Builders next door have come through my wall what do I do next?

(56 Posts)
Ledkr Mon 13-May-13 20:01:43

Ok so the next attached to me semi is having extensive building work done.
Lots of banging but no probs so far apart from knocking a few bricks off a tiny wall in the garden which they said they'd fix.
So today I'm at work and dh has our two yr old here. Lots of very loud banging then he noticed a piece of plaster has been knocked off our downstairs loo about three inches long but lots and lots if brick dust everywhere and a small hole left that you can see through to outside to unfinished extension.
Dh goes round at 2 on his way to work and tells them.
They apologise and patronise him saying don't worry we will sort it.
I get in at five and babysitter says nobody has been and they've gone home leaving a stuffed piece of material in the hole.
I am beyond furious. They haven't even had the decency to come and see the damage.
I've been to see the owner who is very nice and said he'd speak to them tomorrow and is mortified.
My worry us that if this is happening what about the rest if the house. It's all I've got and I worked so hard to buy my ex out.
I'm worried they don't know what they are doing and don't seem very bothered how it affects me.
I don't think the work should continue until its been checked to be safe for my house.
My dd uses her potty in the loo and would have been showered with brick dust and is also asthmatic.
Who can I phone? Can I get hold of the building regs people? Will they come out?
I'm so worried what shall I do.
I wouldn't be so worried if they seemed more inclined to rectify it but their lack if concern makes me think they are dubious.

TheChaoGoesMu Mon 13-May-13 20:03:57

Yes I would ring the planning dept at the council. Definitely.

I would call your local government building control. That is outrageous.

Ledkr Mon 13-May-13 20:05:30

Thanks for quick replies so you don't think I'm overreacting?
Do I ask for anyone in particular?

Shakey1500 Mon 13-May-13 20:08:15

Ledkr I'm sure you've done this already.....but take some photographs on a digital to record as evidence/dates etc.

LEMisdisappointed Mon 13-May-13 20:08:39

Definately ring the council, this may or may not be covered by the party wall act, if it was, then they should not have proceeded with the work without your permission. It really is down to your neighbour to ensure the building regs are being complied with but you are right, they sound like a bunch of cowboys. My DP is a builder and he would have put this right straight away, if it was not possible he would have at least explained what he was going to do about it and ensured it was safe in the meantime.

LEMisdisappointed Mon 13-May-13 20:09:39

ring your local council and ask to speak to building control.

LackaDAISYcal Mon 13-May-13 20:14:25

What on earth were they doing to your wall anyway? If it's on the boundary and they are building up to it, then you should have been served with a party wall notice, though iirc (been a few years since I was in the industry) certain projects don't need to comply with it.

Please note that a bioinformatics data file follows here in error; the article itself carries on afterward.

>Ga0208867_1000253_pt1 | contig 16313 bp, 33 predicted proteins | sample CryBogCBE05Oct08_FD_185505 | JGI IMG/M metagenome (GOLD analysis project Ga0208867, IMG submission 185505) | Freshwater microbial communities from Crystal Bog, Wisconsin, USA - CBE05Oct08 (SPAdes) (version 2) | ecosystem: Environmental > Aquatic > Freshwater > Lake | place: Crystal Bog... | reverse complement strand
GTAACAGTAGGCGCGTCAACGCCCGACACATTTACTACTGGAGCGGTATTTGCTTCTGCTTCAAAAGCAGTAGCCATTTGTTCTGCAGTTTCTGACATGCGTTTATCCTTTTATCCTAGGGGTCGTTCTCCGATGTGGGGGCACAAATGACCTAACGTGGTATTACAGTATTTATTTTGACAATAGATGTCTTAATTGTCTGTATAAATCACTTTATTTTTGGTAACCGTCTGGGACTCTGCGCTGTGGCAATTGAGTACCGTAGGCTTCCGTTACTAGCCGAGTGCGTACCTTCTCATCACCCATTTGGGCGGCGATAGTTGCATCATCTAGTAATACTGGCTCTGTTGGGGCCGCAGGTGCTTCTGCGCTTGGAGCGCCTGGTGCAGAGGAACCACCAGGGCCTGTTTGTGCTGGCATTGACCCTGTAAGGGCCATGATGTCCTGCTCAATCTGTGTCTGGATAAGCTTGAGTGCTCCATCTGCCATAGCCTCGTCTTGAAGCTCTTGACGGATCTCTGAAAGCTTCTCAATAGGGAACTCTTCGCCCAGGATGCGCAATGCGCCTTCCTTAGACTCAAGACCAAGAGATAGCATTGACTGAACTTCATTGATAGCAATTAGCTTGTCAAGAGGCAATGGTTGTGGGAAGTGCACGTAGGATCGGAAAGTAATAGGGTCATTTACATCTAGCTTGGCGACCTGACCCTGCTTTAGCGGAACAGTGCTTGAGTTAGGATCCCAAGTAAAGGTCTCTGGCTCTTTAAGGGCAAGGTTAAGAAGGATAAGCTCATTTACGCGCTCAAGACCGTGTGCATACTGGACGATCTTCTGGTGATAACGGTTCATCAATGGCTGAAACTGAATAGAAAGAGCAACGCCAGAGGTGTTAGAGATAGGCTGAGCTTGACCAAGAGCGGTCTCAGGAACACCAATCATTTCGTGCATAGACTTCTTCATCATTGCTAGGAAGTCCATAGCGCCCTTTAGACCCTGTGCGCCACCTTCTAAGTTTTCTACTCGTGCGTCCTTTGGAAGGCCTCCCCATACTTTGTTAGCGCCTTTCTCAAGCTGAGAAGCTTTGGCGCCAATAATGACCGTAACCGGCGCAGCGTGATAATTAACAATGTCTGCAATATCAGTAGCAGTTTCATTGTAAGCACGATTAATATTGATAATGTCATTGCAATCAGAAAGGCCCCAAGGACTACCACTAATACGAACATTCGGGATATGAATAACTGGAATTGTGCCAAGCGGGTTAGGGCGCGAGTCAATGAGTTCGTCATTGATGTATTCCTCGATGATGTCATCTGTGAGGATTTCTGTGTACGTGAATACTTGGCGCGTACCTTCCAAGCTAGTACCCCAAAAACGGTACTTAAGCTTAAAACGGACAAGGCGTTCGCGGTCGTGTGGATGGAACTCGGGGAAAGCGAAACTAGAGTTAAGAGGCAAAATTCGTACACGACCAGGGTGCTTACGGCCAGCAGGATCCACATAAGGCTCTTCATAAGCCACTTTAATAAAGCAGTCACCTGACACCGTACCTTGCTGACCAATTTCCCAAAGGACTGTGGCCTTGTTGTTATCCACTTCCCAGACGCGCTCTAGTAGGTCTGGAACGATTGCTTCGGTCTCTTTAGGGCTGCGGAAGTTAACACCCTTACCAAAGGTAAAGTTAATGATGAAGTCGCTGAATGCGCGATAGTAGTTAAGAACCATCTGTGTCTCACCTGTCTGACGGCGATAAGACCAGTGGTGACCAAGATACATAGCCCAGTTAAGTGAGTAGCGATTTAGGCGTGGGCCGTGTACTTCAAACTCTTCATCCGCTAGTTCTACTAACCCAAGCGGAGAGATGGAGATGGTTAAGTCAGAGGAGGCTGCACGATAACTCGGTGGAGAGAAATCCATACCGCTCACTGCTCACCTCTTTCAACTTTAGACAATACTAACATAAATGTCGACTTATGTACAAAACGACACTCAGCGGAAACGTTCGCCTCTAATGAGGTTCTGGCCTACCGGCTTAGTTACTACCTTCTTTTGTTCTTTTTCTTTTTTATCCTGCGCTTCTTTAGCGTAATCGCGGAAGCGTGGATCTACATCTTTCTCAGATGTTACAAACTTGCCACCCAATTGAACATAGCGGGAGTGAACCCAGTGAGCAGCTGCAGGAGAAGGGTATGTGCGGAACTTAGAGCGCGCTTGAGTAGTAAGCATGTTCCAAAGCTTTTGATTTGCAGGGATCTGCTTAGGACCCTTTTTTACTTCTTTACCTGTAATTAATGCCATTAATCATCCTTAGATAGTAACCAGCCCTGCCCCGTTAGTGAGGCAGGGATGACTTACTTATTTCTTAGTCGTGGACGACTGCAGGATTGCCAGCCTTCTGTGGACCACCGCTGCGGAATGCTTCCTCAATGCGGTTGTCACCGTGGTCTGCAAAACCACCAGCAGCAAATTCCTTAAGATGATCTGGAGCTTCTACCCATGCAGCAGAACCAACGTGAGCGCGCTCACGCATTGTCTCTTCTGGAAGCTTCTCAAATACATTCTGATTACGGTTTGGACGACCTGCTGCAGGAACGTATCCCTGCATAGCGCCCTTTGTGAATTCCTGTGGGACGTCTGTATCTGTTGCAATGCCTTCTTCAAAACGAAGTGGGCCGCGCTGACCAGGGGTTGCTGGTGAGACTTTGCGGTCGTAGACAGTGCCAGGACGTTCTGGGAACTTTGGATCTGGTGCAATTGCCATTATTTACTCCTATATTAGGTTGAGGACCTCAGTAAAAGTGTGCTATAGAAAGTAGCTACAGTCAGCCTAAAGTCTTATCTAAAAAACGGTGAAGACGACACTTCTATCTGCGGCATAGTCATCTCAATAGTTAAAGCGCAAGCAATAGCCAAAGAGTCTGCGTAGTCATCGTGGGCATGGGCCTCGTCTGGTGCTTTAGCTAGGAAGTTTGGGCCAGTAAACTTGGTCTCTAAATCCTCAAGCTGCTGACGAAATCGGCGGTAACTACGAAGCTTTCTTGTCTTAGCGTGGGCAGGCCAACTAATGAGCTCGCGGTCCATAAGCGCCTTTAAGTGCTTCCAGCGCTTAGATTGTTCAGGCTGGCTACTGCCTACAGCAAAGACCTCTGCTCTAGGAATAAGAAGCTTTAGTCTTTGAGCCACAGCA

Call the council's building regs department, or the planning department, or even the Health and Safety Executive. There are health and safety issues here as well as any potential party wall issues.

Ledkr Mon 13-May-13 20:19:43

I have had letters Re Planning permission which I didn't contest.
The first wall was a little garden wall with a fence on top and their digger bashed it when digging footings. Today it was an internal wall which is between our houses and they were apparently banging on it for ages really loud maybe knocking off plaster I'm not sure but that what caused the damage.
Shall I ring my insurance company?

LIZS Mon 13-May-13 20:24:13

Council can stop the work if they feel it is unsafe . Are the owners living there ? Might be worth speaking to them so they have the opportunity to call a halt pending the council's advice. Do you have a Party Wall agreement ? They should have included insurance as well as the builder having liability cover.

IDontDoIroning Mon 13-May-13 20:25:21

It's quite possible they should have got a party wall agreement before starting the work.
Perhaps start a thread on party walls in legal or property
I think you should consider getting some advice off a structural engineer.

LackaDAISYcal Mon 13-May-13 20:25:29

There is more information here but from a quick glance at the pdf, if your wall is on the boundary then you should have been served with a party wall notice.

If their extension is being carried out under permitted development rules, I'm sot sure where the party wall act stands with that though.

If they should be complying then they either make it good, or you can pay to have it made safe and they will have to pay you.

Ledkr Mon 13-May-13 20:29:57

Thanks so much no I've not had any party wall stuff.
I don't want them in my home patching it up and need to know its safe.
Ill ring council first thing.

LackaDAISYcal Mon 13-May-13 20:31:18

I would speak to your insurers, yes.

ajandjjmum Mon 13-May-13 20:33:38

Building Control at your local Council offices.

Ledkr Mon 13-May-13 20:33:43

Gosh it's quite upsetting I'm normally a tough old boot.
We've been really tolerant of noise and stuff but this takes the flipping biscuit.

EleanorFarjeon Mon 13-May-13 20:36:53

The party wall act applies. It is separate from planning or building regulations.

The owner should have served you with a party wall notice.

This is a civil matter between you & your neighbour, who should ensure it is rectified immediately.

Your building control officer may call as a courtesy but has no powers in a case like this.

Oh gosh, our builders did that to our neighbours many years ago - I felt awful for them although it was not my fault personally. Sorry you have to deal with this.

We were v good friends with our neighbours (and thankfully still are!), there was never any question that our builder would not take full responsibility for what happened. They did need access to the other property to properly repair and then redecorated the wall to our neighbour's wishes (they got wallpaper out of it, rather than just the previous paint). It was paid for by the builder's insurer (liability insurance).